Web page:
I am looking for someone to either point out a mistake or help me to improve the argument in terms of clarity, conciseness, and more standard mathematical argument.

Let $x$ be an integer such that $x, x+1, x+2, \dots, x+n-1$ is a sequence of consecutive integers.

Let $r_i$ be defined as:

$$r_i = \dfrac{x+i}{\gcd(x+i,x+i-2)\gcd(x+i,x+i-3)\dots\gcd(x+i,x+1)}$$

So, for example:

  • $r_0 = x$
  • $r_1 = x+1$
  • $r_2 = \dfrac{x+2}{\gcd(x+2,x)}$
  • $r_3 = \dfrac{x+3}{\gcd(x+3,x+1)\gcd(x+3,x)}$

Here's my intuition:

$$\frac{(x+n-1)!}{(x-1)!\prod\limits_{i < n}r_i} \le (n-1)!$$

For $x=a(n-1)!$, $\dfrac{(x+n-1)!}{(x-1)!\prod\limits_{i < n}r_i} = (n-1)!$ since:

$r_i = \dfrac{x+i}{i}$ since if there exists a prime $p$ that divides $x+i$ and also divides $x+j$ where $j < i$, then $p | (i-j)$ so that $p | x$ which gives $p | i$.

To complete the argument, I show that if the proposition is true of $x$, then it is also true of $\frac{x}{p}$.

For $r_i$:

  • if $p | (x+i)$ and $i < p$, it follows that this is the first time the prime is encountered $r_i$ remains the same as before.
  • if $p | (x+i)$ and $i > p$, it follows that $r_i = \frac{\text{prev}\_r_i}{p}$ and $r_p$ no longer has this value divided.
  • Let $r(x,n) = \prod\limits_{i < n}r_i$
  • Now, $\prod{r_i}$ depends on the number of integers that are divisible by $p$. if $p$ does not divide $x$, then the count of the integers divisible by $p$ is equal or less to the count when $p$ divides $x$ so that:

$r(x,n) \le r(\frac{x}{p},n)$

Does this complete the argument to show that:

$$\frac{(x+n-1)!}{(x-1)!r(x,n)} \le (n-1)!$$

Edit: My assumptions about each $r_i$ being relatively prime to each other is not correct. For example, consider: $36, 37, 38, 39, 40$

$r_0 = 36$ but $r_4 = 10$

For this reason, I removed the assumption about being relatively prime and primorials.

  • $\begingroup$ You wrote that $r_i$ is to be defined as $r_i = \dfrac{x+i}{\gcd(x+i,x+i-2)\gcd(x+i,x+i-3)\dots\gcd(x+i,x+1)}$. However, in the examples below it and based on the context of the rest of your question, it seems you are missing a factor of $\gcd(x+i,x)$ in the denominator. $\endgroup$ – John Omielan Aug 27 at 22:13

You are trying to prove

$$\frac{(x+n-1)!}{(x-1)!\prod\limits_{i < n}r_i} \le (n-1)! \tag{1}\label{eq1A}$$

With $x = a(n - 1)!$, you state that you get an equality in \eqref{eq1A}, with this being due to

$r_i = \dfrac{x+i}{i}$ since if there exists a prime $p$ that divides $x+i$ and also divides $x+j$ where $j < i$, then $p | (i-j)$ so that $p | x$ which gives $p | i$.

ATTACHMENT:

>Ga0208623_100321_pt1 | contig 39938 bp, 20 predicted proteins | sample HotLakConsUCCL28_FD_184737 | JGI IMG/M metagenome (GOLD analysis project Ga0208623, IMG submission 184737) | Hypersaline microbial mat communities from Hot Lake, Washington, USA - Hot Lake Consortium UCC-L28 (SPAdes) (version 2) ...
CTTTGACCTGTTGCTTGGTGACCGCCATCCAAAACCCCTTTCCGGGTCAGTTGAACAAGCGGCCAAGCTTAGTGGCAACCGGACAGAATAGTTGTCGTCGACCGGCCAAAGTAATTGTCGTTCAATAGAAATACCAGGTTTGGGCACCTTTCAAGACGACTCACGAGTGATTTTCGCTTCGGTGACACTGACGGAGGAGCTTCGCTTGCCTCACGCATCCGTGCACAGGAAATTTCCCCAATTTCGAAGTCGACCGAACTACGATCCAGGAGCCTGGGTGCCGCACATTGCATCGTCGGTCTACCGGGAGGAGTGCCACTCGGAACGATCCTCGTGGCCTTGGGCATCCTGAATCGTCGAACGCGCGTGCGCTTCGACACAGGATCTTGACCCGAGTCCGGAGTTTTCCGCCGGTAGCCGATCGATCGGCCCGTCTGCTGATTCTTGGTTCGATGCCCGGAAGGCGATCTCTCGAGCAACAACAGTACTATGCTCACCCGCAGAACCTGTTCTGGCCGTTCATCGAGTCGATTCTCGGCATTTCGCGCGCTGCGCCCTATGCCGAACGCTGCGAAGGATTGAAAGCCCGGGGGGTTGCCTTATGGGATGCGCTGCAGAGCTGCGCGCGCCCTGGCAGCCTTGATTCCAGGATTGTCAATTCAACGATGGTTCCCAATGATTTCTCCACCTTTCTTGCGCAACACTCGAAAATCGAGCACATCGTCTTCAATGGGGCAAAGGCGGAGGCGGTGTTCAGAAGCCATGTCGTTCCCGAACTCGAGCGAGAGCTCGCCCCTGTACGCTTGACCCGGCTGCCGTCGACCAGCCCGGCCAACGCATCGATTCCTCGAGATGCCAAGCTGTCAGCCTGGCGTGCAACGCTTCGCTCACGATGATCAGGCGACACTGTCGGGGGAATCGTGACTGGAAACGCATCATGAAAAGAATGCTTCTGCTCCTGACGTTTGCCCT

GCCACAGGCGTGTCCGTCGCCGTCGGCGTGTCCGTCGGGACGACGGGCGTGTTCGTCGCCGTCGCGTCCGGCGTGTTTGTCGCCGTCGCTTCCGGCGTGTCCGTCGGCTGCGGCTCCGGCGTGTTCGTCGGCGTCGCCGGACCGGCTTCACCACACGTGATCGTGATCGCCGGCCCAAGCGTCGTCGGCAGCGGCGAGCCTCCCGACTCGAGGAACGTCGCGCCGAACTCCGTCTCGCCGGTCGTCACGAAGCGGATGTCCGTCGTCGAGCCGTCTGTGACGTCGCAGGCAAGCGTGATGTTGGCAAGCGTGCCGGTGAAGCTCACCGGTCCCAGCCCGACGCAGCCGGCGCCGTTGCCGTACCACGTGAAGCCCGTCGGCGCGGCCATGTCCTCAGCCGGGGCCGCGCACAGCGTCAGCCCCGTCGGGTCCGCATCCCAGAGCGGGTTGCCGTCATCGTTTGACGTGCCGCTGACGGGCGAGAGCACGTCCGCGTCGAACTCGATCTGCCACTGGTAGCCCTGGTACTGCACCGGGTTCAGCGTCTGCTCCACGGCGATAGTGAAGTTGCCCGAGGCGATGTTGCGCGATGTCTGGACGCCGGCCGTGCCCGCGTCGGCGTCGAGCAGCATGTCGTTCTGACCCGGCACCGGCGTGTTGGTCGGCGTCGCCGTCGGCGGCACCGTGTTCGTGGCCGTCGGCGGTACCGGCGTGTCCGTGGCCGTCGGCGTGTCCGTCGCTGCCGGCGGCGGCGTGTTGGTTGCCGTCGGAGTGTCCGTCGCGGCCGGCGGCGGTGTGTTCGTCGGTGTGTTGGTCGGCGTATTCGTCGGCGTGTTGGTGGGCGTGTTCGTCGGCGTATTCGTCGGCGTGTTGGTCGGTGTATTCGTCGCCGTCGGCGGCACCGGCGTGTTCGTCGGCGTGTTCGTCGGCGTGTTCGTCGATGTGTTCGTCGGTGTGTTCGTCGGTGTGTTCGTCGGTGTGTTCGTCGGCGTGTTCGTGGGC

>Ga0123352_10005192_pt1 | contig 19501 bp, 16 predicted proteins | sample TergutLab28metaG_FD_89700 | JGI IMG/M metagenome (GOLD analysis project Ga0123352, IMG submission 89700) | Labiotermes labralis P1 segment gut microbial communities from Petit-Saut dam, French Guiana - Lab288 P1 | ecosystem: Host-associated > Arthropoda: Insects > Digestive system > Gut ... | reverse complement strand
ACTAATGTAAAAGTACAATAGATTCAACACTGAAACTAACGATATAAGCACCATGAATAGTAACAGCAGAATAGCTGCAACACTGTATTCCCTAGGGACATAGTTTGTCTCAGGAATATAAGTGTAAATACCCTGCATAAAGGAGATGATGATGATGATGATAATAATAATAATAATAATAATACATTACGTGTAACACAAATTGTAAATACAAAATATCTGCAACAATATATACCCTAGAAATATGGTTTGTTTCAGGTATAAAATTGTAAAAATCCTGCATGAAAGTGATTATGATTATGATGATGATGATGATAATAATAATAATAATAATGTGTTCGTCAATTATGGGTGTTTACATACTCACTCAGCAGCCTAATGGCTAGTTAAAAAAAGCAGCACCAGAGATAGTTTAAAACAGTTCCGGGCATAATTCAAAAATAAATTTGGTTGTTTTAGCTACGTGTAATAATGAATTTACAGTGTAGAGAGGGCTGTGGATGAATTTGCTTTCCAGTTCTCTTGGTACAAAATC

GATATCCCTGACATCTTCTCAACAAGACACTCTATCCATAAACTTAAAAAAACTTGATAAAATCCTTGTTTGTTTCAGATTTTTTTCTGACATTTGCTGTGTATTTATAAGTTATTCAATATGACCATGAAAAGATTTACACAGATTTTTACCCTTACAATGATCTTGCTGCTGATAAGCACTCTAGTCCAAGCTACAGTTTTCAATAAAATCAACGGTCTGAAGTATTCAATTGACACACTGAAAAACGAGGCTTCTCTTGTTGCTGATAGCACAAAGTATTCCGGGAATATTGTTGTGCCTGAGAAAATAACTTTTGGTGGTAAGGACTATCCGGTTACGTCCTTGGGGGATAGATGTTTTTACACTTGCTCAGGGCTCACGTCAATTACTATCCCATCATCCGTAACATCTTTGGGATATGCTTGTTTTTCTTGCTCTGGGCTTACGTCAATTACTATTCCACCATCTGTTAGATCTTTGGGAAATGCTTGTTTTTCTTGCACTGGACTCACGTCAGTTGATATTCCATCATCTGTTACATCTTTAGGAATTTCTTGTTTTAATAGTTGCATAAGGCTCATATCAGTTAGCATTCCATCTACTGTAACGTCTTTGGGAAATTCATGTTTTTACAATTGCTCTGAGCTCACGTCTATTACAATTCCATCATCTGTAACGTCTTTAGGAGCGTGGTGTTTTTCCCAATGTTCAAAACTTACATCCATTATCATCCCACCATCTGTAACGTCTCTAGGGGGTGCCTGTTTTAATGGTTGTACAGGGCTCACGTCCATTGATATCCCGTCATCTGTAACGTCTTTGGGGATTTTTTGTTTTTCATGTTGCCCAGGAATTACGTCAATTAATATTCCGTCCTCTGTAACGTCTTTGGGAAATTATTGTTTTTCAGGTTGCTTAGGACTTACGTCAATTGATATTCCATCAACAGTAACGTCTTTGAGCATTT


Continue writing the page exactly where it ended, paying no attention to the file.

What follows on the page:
The statement starting from "if there exists ..." is correct, but your conclusion that $r_i = \dfrac{x+i}{i}$ is not true for any composite $i$. This is because you do not account for the prime factor $p$ possibly occurring among all of the products more times than it occurs in $i$. In particular, if $i = jk$, with $1 \lt j, k \le i - 2$, then $\gcd(x + i, x + j) \ge j$, $\gcd(x + i, x + k) \ge k$ and $\gcd(x + i, x) = i$. The best case scenario occurs when $j = k$ and is prime, which means the denominator will always be $\ge ji$.

For example, let $n = 5$ and $a = 1$ so $x = a(n - 1)! = 4! = 24$. This gives

$$\begin{equation}\begin{aligned} r_4 & = \frac{x+4}{\gcd(x+4,x+2)\gcd(x+4,x+1)\gcd(x+4,x)} \\ & = \frac{x+4}{2(1)(4)} \\ & = \frac{x+4}{8} \end{aligned}\end{equation}\tag{2}\label{eq2A}$$

Note that if your assumption $r_i = \frac{x + i}{i}$ were true, then the left side of \eqref{eq1A} would be

$$\begin{equation}\begin{aligned} \frac{(x+n-1)!}{(x-1)!\prod\limits_{i < n}r_i} & = \frac{\prod\limits_{i=0}^{n-1}(x + i)}{x\prod\limits_{i=1}^{n-1}\frac{x + i}{i}} \\ & = \frac{\prod\limits_{i=0}^{n-1}(x + i)}{\left(\frac{\prod\limits_{i=0}^{n-1}(x + i)}{\prod\limits_{i=1}^{n-1}i}\right)} \\ & = (n - 1)! \end{aligned}\end{equation}\tag{3}\label{eq3A}$$

so that part of your statement is correct. However, with my counter-example, since the denominator is $\frac{1}{2}$ of what is used in \eqref{eq3A}, you get a result of $2(n-1)! = 48$ instead, so \eqref{eq1A} is not true in that case.

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